The Cheng Ho Cultural Museum , on the other hand, has to be the most elaborate museum dedicated to the life of a single person, that I have ever been to. Here, spread across a number of Chinese shophouses, lie the antiques and the treasures and the miniaturized ships that belonged to the legendary Chinese mariner Zhang He. Immortalized in the accounts of explorers as diverse as Marco Polo, Ibn Battuta and Niccolo De Conti, Zheng He commanded a massive fleet that undertook treasure voyages into South-east Asia, India, Africa and Arabia and was among the most influential figures in Chinese history. The museum is built on what is believed to be the site of an old warehouse that Zheng used to stash his treasures.

It would be a pity to finish talking about my time in Melaka without talking about its food because every meal I had here was excellent. But there were two that are particularly memorable 7 years on. The first was a place called Pak Putra, run by two brothers from Gujranwalla in Pakistan. Big, hulking tandoors manned by bustling chefs in aprons suggested a joint that meant business. Tables and chairs filled with a mix of largely regular Malaccan patrons and a scattering of tourists meant the Pakistani brothers delivered what they promised. The tandoori chicken was supremely tender and succulent, marinated to perfection while the naan was utterly delectable, subtly garnished with fragrant spices. After the meal, I sought one of the brothers out and when I told him how much I loved the food, he gave me a big hug saying he always found it deeply heartening when someone from across the border loved his food.

The other meal that I remember from back in 2012 is a busy and popular satay celup place whose name I have tried to remember for years on end but can’t (yeah I know it’s useless to talk about a restaurant on a travel blog if you don’t know its name but anyone who’s actually paying attention would know that this blog isn’t particularly useful anyway and usefulness was never its principal objective). It was small, redolent with the aroma of fragrant gravies and choc-a-bloc with people (mostly Chinese/Malay Chinese), all of whom appeared to be families sitting on big round tables dipping their meaty sticks into big bowls of steaming and bubbling satay liquid.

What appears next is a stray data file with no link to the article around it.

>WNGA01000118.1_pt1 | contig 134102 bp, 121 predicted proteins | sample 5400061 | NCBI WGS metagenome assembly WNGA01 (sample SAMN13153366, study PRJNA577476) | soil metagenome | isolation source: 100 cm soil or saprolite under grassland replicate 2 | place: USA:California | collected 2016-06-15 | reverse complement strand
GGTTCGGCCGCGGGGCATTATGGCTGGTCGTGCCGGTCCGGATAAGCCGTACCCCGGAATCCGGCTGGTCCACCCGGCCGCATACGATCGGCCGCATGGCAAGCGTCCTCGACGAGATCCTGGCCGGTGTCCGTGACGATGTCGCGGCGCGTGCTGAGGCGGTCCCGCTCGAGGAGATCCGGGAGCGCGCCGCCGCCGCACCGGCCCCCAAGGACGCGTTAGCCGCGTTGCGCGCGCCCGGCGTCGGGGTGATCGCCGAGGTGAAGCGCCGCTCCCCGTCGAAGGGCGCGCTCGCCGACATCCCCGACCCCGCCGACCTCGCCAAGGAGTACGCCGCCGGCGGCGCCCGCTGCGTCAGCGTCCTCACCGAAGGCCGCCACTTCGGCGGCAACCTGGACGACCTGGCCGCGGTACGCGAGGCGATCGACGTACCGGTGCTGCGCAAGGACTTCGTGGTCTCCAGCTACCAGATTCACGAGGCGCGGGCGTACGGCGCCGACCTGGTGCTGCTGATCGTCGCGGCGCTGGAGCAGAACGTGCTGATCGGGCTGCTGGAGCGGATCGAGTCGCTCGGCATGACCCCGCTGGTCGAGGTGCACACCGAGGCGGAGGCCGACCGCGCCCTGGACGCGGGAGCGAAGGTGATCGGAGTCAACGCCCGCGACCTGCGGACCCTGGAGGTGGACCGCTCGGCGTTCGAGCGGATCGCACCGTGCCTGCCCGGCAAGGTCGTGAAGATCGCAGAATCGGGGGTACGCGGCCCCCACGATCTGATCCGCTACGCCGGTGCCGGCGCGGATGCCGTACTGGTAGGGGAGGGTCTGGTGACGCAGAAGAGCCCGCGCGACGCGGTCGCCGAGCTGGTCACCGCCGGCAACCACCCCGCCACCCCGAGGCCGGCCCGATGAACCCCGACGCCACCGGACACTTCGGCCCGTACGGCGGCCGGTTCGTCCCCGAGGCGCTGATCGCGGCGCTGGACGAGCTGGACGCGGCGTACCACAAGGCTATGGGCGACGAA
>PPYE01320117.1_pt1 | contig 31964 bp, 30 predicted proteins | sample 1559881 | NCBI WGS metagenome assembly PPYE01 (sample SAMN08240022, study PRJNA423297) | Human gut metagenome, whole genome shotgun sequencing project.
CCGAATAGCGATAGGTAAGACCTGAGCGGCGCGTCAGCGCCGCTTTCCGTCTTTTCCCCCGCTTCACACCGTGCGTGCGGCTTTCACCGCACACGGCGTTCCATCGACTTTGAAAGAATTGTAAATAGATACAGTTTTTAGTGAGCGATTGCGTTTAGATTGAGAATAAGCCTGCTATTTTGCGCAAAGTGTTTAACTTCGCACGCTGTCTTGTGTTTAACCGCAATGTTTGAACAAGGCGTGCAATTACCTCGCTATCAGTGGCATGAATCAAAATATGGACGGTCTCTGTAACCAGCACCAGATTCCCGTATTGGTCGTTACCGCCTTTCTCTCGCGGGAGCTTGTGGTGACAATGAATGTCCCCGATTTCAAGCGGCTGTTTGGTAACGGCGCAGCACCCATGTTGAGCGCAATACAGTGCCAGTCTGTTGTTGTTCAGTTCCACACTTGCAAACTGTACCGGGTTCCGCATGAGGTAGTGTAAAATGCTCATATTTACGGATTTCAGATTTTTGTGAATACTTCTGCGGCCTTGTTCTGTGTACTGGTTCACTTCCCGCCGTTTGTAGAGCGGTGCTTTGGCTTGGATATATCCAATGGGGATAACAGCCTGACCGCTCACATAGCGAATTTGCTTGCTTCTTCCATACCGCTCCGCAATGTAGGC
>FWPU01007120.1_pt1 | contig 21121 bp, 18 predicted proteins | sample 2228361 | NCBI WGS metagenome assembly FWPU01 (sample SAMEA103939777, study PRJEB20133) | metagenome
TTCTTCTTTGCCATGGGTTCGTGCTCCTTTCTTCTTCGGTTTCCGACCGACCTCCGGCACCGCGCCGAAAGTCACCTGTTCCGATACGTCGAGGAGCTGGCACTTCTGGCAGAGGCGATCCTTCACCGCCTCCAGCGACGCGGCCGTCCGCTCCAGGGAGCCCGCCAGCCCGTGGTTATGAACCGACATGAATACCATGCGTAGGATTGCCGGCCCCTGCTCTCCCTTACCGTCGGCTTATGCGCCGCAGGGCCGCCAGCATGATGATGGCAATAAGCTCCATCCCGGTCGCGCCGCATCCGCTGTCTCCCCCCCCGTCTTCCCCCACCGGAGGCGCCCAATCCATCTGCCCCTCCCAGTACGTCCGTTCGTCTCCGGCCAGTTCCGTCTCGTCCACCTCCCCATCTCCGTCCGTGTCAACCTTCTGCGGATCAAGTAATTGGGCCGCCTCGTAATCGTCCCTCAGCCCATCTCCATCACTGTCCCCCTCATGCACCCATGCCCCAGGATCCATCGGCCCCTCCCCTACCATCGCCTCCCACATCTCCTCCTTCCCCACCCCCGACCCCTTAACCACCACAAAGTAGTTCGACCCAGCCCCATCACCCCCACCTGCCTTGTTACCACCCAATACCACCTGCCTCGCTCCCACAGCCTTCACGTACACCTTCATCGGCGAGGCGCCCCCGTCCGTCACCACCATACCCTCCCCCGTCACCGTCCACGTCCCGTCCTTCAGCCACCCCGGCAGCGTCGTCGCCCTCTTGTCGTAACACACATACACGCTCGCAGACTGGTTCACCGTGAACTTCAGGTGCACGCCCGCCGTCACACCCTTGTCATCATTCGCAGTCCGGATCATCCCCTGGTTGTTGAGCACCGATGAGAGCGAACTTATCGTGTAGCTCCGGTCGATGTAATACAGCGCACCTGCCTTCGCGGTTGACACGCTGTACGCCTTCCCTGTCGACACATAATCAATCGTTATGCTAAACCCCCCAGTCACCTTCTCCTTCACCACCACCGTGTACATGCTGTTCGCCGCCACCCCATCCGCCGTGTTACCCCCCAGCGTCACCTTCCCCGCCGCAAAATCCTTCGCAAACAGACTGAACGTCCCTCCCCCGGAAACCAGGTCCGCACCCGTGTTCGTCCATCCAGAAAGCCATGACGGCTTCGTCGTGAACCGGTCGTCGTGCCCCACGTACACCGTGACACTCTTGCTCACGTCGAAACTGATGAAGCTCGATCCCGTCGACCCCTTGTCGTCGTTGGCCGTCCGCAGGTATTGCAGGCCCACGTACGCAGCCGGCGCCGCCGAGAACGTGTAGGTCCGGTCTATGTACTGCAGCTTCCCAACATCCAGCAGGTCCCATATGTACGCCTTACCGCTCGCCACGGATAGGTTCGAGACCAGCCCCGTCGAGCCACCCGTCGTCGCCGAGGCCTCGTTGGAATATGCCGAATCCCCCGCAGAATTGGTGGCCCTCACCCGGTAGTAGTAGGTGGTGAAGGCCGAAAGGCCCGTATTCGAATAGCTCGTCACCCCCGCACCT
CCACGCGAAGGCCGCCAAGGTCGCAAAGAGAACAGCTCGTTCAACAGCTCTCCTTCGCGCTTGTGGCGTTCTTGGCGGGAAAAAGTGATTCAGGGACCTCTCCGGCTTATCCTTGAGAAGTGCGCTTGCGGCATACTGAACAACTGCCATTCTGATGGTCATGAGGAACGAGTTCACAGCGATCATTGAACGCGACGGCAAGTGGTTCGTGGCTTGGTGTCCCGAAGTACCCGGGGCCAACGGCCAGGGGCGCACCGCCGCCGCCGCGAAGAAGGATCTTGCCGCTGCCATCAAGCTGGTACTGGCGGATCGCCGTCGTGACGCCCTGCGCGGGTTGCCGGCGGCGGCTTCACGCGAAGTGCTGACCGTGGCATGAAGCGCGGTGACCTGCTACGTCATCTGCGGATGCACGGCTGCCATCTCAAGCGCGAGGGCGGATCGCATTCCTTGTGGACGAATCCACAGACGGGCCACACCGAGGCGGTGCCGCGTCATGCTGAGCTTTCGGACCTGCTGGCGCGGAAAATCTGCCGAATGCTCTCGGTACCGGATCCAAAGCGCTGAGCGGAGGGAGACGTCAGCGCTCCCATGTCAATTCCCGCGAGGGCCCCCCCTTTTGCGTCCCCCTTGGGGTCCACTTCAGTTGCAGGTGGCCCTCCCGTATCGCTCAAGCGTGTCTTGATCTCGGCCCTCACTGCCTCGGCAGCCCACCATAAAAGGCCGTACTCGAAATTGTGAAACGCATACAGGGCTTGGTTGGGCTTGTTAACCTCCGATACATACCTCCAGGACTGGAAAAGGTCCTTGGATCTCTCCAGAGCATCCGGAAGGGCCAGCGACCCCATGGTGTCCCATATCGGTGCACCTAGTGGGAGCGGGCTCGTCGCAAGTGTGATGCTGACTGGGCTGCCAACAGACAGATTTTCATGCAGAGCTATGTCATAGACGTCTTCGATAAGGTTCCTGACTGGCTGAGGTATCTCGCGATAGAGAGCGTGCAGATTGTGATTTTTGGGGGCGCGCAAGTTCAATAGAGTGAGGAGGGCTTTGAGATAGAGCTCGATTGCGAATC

So I thought maybe I should come back on a slower day or seek another satay place out to quench my satay hunger but as I was leaving, this dude ran right up to me, pulled up a chair and asked me to sit on a table packed with 5 people. He pointed to a refrigerator full of sticks with dozens of unnamed varieties of seafood, vegetables and meat and asked me to get whatever I wanted and dip it in the steaming pot of satay gravy that was bubbling in the center of the table.

I learnt that none of the people who were sharing my table knew each other from before. It was a beautiful communal eating experience where the 75-year old Chinese gentleman from Guangdong and the Malay girl sitting next to me were holding my hand through the mystical process of getting a well-cooked stick of satay. When they saw that I was hopeless at this feat despite their elaborate instructions and had been either undercooking or overcooking the sticks, they took over my plate of assorted meats and started doing my satays for me. I don’t know what they were doing differently (the instructions were to dip the meats in the hot gravy for a few minutes and eat) but it transformed my food from thick chewy inedible flesh to soft, tender, scrumptious skewers. Every few minutes the waiters would come to add bits of soup or stir the gravy or offer some special meats like tiger prawns or varieties of shellfish.

At the end of this gargantuan meal, I was filled to bursting but the old Chinese man coaxed the entire group to get some dessert at a place he knew nearby. While slurping my bowl of cendol, I learnt that the Malay girl worked at a mobile phone store in Kuala Lumpur. It was her first time in Melaka as well despite the fact that she had spent all her life in and around KL and it was only 3 hours away by road from the city. She preferred more natural settings, she said, and travelled frequently to the Cameron Highlands and Taman Negara. She was quite a traveller herself and had once lived in a camper van while driving from Melbourne to Darwin.

When I told her that I was on my way to Kuala Lumpur the day after, she tried her best to dissuade me from going there. “Why would you want to go to Kuala Lumpur?” she said, “It’s just a big concrete jungle. I wouldn’t live there myself if I didn’t have to work to save for my next trip! You should go to the Perhentian Islands, Taman Negara, Sarawak, even Penang! There’s nothing in Kuala Lumpur. Just big buildings and malls and expensive hotels.”

Her points were valid and having spent over 10 ridiculously expensive days just the previous week in Singapore, my enthusiasm for another South-East Asian metropolis was fairly low. Melaka was the perfect change from Singapore, a quiet easy going touristy town with quaint old architecture, a place where nothing was too far or too expensive. Kuala Lumpur was bound to be more hectic and challenging. But it would be a pity to travel across Malaysia without a cursory glance at its capital city. So I ignored the Malay girl’s advice and headed to the Melaka bus station the next morning to go to Malaysia’s biggest metropolis.

Continue Reading

Onwards to Khati